Original Investigation

Cardiac Hydatid Disease and Extracardiac Organ Involvement: A Tertiary Single-Center Experience


  • İsa Çam
  • Kurtuluş Karaüzüm
  • İrem Karaüzüm
  • Törehan Özer
  • Ahmet Yalnız
  • Özgür Çakır
  • Hakan Cebeci
  • Başak Erdemli Gürsel
  • Oğuz Omay
  • Ercüment Çiftçi
  • Tayfun Şahin
  • Yonca Anık

Received Date: 15.11.2020 Accepted Date: 26.02.2021 IMJ 2021;22(2):125-132


Cardiac involvement is rare in hydatid cyst disease, which accounted for 0.5%-2% of all hydatidosis cases. Cardiac cysts usually occur as part of a wider infestation with extracardiac involvement. This study aimed to describe the general characteristics, imaging findings, and range of organ involvement in cases of cardiac hydatid disease.


Retrospective assessment of cardiac hydatid disease records, between 2007 and 2019, was undertaken to identify patients with cardiac hydatidosis. Hydatid cysts were assessed by transthoracic echocardiography, magnetic resonance imaging, and computed tomography. Clinical symptoms, treatment modalities, and follow-up were also evaluated.


Over the study period, 22 (13 males: 59.1%; mean age: 43.1 years; range: 12-63 years) patients with 24 cardiac hydatid cysts were identified. The most common symptom was chest pain, which occurred in 13 (59.1%) patients. Cardiac cysts were located in the left ventricle (n=10, 41.7%), right ventricle (n=5, 20.8%), interventricular septum (n=5, 20.8%), and pericardium (n=4, 16.7%). Extracardiac involvement was present in 14 (63.6%) patients, most commonly affecting the liver (n=10, 45.4%), but in 8 (36.3%) patients, there was no extracardiac organ involvement. Cardiac hydatid cysts were surgically removed in 20 (90.9%) patients.


Cardiac hydatid disease is very uncommon, with the left ventricle as the most commonly affected structure in this series. Chest pain was the most common presenting symptom. Extracardiac involvement is common, so patients with cardiac hydatid cysts should be investigated for involvement of other organs.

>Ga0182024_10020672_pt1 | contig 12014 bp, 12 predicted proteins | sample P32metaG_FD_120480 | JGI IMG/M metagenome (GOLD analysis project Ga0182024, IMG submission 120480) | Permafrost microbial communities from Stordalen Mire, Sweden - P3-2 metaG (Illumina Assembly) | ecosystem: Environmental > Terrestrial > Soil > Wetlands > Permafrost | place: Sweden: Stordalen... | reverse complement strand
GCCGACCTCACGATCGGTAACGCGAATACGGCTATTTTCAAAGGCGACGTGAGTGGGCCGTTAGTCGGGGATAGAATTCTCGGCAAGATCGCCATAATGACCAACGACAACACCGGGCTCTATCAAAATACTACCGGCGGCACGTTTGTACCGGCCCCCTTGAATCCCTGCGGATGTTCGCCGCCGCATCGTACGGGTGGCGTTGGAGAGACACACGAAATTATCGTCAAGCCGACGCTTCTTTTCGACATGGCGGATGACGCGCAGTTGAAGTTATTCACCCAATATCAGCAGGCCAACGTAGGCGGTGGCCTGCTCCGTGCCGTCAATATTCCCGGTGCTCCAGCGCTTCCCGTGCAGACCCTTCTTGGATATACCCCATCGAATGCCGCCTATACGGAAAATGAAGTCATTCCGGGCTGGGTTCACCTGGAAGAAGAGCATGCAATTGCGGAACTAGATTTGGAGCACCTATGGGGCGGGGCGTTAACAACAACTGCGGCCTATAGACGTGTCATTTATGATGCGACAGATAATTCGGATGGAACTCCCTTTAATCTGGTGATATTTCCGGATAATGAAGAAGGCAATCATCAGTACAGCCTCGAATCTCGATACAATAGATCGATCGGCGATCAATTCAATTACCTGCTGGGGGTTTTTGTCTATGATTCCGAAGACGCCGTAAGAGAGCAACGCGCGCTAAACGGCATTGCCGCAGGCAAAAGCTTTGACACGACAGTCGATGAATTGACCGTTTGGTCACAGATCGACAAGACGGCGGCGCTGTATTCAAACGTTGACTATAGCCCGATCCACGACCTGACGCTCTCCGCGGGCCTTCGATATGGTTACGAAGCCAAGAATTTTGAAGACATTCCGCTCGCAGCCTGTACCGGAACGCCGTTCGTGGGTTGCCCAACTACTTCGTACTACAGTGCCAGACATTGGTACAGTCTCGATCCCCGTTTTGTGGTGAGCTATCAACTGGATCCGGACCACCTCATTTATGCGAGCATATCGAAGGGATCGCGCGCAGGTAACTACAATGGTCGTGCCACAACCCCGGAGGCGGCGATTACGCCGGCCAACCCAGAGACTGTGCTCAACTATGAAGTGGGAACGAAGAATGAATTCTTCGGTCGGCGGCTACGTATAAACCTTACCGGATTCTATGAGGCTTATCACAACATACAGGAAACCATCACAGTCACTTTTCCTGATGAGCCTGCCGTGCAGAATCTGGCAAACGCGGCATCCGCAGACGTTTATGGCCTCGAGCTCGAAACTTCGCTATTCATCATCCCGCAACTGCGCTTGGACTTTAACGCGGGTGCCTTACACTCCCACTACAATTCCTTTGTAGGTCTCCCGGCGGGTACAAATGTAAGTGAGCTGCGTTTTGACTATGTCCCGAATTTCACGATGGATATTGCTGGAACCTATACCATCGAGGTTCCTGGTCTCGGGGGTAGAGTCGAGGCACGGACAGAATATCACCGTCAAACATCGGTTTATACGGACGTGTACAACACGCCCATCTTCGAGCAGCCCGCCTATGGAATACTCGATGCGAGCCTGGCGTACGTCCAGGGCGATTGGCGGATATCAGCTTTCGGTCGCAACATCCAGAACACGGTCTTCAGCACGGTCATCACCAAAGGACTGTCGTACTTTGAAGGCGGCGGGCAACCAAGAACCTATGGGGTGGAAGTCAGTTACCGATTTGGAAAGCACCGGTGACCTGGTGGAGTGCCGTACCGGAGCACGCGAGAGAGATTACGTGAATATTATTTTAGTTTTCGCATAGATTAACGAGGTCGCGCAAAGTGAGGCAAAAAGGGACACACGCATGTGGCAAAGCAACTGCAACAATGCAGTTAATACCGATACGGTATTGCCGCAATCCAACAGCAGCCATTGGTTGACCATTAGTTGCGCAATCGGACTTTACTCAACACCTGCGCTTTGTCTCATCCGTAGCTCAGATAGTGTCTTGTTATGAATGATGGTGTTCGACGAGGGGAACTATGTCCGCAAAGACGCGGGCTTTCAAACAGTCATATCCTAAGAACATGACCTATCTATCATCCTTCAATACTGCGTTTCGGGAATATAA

Keywords: Hydatid disease, cardiac hydatid cyst, cardiac echinococcosis, multiple organ involvement, cystectomy, cardiac MRI, transthoracic echocardiography


Hydatid cyst disease results from a parasitic infection with Echinococcus granulosus. Hydatidosis is still endemic in some countries, including Turkey. Although domestic dogs and cats are the most commonly affected species, humans may become infected after ingestion of viable E. granulosus ova because of poor food hygiene (1). Hydatid cysts may occur in many organ systems; however, in humans, they are most commonly found in the liver (55%-70%) and lungs (20%-30%) (1). Cardiac involvement is rare, presenting in only 0.5%-2% of all cases of hydatidosis, and can occur either as a part of a broader systemic infection or more rarely as the only organ system affected. The most commonly affected cardiac structures are the left ventricle (LV) in 50%-60%, interventricular septum in 10%-20%, and right ventricle (RV) in 5%-15% of patients with cardiac hydatidosis. Less commonly, cysts have been reported in the pericardium (7%), pulmonary artery (6%), and right or left atrium (5%-8%) (2-5). Most patients with cardiac hydatid cyst disease develop symptoms very late, because cardiac cysts grow very slowly. Symptoms of cardiac hydatid cyst include chest pain, dyspnea, syncope, and palpitation, and symptom severity correlates with the size of the cyst and the affected cardiac structures (2-6). On diagnosis of a cardiac hydatid disease cyst, because of the likely involvement of other organ systems, whole body screening should be performed. The main treatment of hydatid disease is surgery with complete removal of the cyst (7). Medical therapies may include albendazole or mebendazole, given before and after surgery (2). This study aimed to present a single tertiary center experience of cardiac hydatid cyst disease and describe the general characteristics, management, imaging findings, range of organ involvement, and follow-up in cases of cardiac hydatid disease.


Patients diagnosed with cardiac hydatid cyst with extracardiac organ involvement and presented to the cardiology and radiology departments between December 2007 and December 2019 were enrolled retrospectively in this study. Patient data were extracted from a detailed clinical database of all patients diagnosed with hydatid cyst disease. Details extracted included demographic information, such as age and sex, and other relevant medical history. Clinical symptoms on admission including chest pain, dyspnea, palpitation, syncope, and headache were also evaluated. From each patient, other information obtained included cardiac structures affected by the hydatid cysts, all extracardiac organ system involvement, surgical and medical treatment, preoperative complications, and postoperative follow-up of at least 12 months.